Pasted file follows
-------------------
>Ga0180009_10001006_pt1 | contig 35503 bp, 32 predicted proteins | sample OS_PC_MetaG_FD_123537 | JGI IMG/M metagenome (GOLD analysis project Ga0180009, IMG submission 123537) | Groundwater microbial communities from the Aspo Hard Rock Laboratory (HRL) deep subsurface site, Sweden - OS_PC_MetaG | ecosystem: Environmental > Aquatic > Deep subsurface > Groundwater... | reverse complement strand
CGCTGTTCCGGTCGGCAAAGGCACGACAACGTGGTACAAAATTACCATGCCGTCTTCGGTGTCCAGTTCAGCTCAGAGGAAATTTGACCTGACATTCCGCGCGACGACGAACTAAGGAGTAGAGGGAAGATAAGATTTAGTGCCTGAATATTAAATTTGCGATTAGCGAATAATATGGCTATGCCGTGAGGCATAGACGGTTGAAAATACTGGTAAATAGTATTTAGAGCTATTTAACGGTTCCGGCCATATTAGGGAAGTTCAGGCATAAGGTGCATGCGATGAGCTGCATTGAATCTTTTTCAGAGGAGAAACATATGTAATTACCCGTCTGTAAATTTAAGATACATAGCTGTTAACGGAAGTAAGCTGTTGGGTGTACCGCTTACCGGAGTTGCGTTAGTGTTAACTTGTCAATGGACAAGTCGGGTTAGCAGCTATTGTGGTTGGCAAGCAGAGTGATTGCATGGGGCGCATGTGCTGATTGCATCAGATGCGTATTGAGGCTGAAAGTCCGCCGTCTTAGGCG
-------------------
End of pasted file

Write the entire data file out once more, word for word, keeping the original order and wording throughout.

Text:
>Ga0180009_10001006_pt1 | contig 35503 bp, 32 predicted proteins | sample OS_PC_MetaG_FD_123537 | JGI IMG/M metagenome (GOLD analysis project Ga0180009, IMG submission 123537) | Groundwater microbial communities from the Aspo Hard Rock Laboratory (HRL) deep subsurface site, Sweden - OS_PC_MetaG | ecosystem: Environmental > Aquatic > Deep subsurface > Groundwater... | reverse complement strand
CGCTGTTCCGGTCGGCAAAGGCACGACAACGTGGTACAAAATTACCATGCCGTCTTCGGTGTCCAGTTCAGCTCAGAGGAAATTTGACCTGACATTCCGCGCGACGACGAACTAAGGAGTAGAGGGAAGATAAGATTTAGTGCCTGAATATTAAATTTGCGATTAGCGAATAATATGGCTATGCCGTGAGGCATAGACGGTTGAAAATACTGGTAAATAGTATTTAGAGCTATTTAACGGTTCCGGCCATATTAGGGAAGTTCAGGCATAAGGTGCATGCGATGAGCTGCATTGAATCTTTTTCAGAGGAGAAACATATGTAATTACCCGTCTGTAAATTTAAGATACATAGCTGTTAACGGAAGTAAGCTGTTGGGTGTACCGCTTACCGGAGTTGCGTTAGTGTTAACTTGTCAATGGACAAGTCGGGTTAGCAGCTATTGTGGTTGGCAAGCAGAGTGATTGCATGGGGCGCATGTGCTGATTGCATCAGATGCGTATTGAGGCTGAAAGTCCGCCGTCTTAGGCG